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The Common Juniper

posted Jan 13, 2013, 10:42 AM by Garima Fairfax   [ updated Jan 13, 2013, 10:45 AM ]
We have in our woods here in Colorado a prostrate juniper called Common Juniper (Juniperus communis subsp. alpina). Less than 3 feet high, it forms a low, spreading clump. You’ve probably seen this coniferous undershrub in our forests, but you may not be aware of how common it really is. It turns out that it is the most widely distributed conifer in the world, and the only circumpolar conifer in the northern hemisphere. That’s enough to warrant a closer look.

This Common Juniper is an evergreen shrub with short, sharp needles, with female or male cones generally on separate plants. The female cone scales are fused together to look like round berries, green at first, then ripening to a dark blue with a grayish “bloom” or coating. The male cones are very small, and can be found at the tips of the branches while they form pollen. After they release their pollen, they disintegrate.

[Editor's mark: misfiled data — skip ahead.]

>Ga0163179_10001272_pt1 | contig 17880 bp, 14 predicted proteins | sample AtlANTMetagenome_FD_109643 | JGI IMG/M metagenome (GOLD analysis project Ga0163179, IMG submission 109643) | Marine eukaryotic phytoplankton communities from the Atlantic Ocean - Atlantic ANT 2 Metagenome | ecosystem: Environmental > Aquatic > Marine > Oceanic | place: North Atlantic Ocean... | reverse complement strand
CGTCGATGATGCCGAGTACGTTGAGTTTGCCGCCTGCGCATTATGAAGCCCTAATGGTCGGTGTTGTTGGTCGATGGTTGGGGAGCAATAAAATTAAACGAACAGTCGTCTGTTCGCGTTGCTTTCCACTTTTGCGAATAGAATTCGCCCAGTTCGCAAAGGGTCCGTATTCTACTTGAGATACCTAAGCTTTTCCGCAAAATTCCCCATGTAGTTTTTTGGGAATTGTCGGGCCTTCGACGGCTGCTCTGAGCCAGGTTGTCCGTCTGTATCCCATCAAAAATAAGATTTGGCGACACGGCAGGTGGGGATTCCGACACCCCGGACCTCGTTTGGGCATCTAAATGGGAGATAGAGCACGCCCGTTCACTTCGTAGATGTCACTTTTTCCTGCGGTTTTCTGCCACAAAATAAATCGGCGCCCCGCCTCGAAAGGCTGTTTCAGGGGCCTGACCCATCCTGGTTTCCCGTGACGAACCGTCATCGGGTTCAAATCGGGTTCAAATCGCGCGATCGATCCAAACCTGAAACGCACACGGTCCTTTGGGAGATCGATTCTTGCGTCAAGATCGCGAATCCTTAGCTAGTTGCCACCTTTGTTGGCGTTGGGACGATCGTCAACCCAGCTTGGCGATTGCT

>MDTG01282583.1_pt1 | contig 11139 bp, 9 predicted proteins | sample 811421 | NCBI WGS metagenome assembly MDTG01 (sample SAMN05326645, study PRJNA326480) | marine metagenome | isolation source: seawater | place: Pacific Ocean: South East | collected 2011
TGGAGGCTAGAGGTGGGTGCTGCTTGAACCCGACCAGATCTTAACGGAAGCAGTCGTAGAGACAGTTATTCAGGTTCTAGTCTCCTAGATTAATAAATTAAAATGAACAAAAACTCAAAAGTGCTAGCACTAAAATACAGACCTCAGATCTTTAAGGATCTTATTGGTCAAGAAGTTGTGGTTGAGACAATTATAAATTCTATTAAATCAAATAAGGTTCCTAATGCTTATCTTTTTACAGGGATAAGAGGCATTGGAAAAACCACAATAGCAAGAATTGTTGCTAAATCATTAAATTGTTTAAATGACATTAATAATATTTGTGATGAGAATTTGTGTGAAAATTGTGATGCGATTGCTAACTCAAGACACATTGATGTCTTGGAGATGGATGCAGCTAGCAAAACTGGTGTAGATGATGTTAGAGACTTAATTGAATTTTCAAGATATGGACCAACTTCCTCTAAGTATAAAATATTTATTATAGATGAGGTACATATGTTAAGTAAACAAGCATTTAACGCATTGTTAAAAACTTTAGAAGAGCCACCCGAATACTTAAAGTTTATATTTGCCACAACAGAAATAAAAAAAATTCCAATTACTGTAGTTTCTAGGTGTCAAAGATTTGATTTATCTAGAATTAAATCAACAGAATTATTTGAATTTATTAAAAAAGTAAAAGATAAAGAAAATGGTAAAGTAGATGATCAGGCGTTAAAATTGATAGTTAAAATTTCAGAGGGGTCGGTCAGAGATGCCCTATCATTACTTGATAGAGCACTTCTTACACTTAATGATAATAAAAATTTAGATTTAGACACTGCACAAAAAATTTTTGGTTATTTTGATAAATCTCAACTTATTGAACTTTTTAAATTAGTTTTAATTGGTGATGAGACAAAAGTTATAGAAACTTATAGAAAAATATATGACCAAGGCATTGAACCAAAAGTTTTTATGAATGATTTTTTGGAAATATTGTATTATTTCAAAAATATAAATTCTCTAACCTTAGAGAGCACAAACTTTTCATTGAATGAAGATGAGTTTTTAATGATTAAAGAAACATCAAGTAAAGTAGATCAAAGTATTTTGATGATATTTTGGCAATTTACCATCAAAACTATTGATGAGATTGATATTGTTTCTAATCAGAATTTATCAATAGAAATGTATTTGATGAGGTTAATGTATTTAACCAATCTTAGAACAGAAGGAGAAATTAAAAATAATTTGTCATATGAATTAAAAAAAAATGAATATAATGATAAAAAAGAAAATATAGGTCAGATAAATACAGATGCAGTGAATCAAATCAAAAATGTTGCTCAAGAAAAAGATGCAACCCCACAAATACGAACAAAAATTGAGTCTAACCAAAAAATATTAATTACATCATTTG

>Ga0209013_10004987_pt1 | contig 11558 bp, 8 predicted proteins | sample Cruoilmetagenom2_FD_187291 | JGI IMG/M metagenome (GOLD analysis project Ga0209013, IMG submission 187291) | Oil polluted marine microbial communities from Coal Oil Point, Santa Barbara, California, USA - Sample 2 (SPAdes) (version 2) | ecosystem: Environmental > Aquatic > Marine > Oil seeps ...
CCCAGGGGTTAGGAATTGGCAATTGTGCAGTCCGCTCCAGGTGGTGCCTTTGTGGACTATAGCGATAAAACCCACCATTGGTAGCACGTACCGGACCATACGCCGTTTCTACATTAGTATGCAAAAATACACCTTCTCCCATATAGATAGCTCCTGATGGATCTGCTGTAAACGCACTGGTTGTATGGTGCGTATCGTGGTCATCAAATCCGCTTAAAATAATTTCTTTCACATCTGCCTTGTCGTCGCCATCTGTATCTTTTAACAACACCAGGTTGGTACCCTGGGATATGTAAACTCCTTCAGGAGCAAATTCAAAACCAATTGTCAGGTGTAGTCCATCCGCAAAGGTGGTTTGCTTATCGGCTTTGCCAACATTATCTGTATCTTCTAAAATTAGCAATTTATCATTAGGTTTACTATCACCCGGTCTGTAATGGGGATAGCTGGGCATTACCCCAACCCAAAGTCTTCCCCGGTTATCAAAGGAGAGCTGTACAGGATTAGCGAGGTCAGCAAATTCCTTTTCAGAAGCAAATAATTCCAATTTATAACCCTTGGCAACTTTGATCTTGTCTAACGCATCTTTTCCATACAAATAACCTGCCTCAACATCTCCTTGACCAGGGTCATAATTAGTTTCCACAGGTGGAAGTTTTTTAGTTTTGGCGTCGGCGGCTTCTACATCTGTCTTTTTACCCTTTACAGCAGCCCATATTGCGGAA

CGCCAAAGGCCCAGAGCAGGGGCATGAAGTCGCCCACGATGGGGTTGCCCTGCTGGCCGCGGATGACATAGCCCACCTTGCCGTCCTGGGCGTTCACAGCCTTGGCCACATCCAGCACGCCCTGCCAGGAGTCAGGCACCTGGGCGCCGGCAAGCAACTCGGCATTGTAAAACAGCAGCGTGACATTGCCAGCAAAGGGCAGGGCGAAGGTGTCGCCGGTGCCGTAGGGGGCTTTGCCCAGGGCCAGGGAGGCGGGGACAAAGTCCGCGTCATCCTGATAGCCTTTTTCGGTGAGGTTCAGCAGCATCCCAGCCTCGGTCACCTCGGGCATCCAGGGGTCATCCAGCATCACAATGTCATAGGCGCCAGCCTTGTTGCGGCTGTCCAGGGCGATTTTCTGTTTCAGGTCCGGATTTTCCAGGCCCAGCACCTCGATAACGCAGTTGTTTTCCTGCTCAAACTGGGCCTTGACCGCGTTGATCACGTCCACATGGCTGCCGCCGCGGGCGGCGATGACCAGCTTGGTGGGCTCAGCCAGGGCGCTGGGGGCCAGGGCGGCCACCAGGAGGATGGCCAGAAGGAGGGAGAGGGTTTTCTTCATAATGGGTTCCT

The female berries are an important source of food for birds and small mammals in our woods, and have a long history of medicinal use by Native Americans coast to coast, Europeans, and Northern Asians. This low, spreading juniper, which is found sprawling under Ponderosa Pines of the foothills and all the way up to Bristlecone Pines in the subalpine, proves itself to be a valuable and adaptable member of our ecosystem.

Sources:
  • Benedict, Audrey DeLella. 2008. The Naturalist’s Guide to the Rockies: Colorado, Southern Wyoming, and New Mexico. Fulcrum Publishing, Golden, Colorado. 
  • Kershaw, Linda; MacKinnon, Andy, and Pojar, Jim. 1998. Plants of the Rocky Mountains. Lone Pine Press, Canada.
  • Lanner, Ronald M. 1999. Conifers of California. Cachuma Press, Los Olivos, California. 
  • Weber, William A. 2001. Colorado Flora: Eastern Slope. 3rd ed. Univ. of Colorado Press, Niwot, Colorado.
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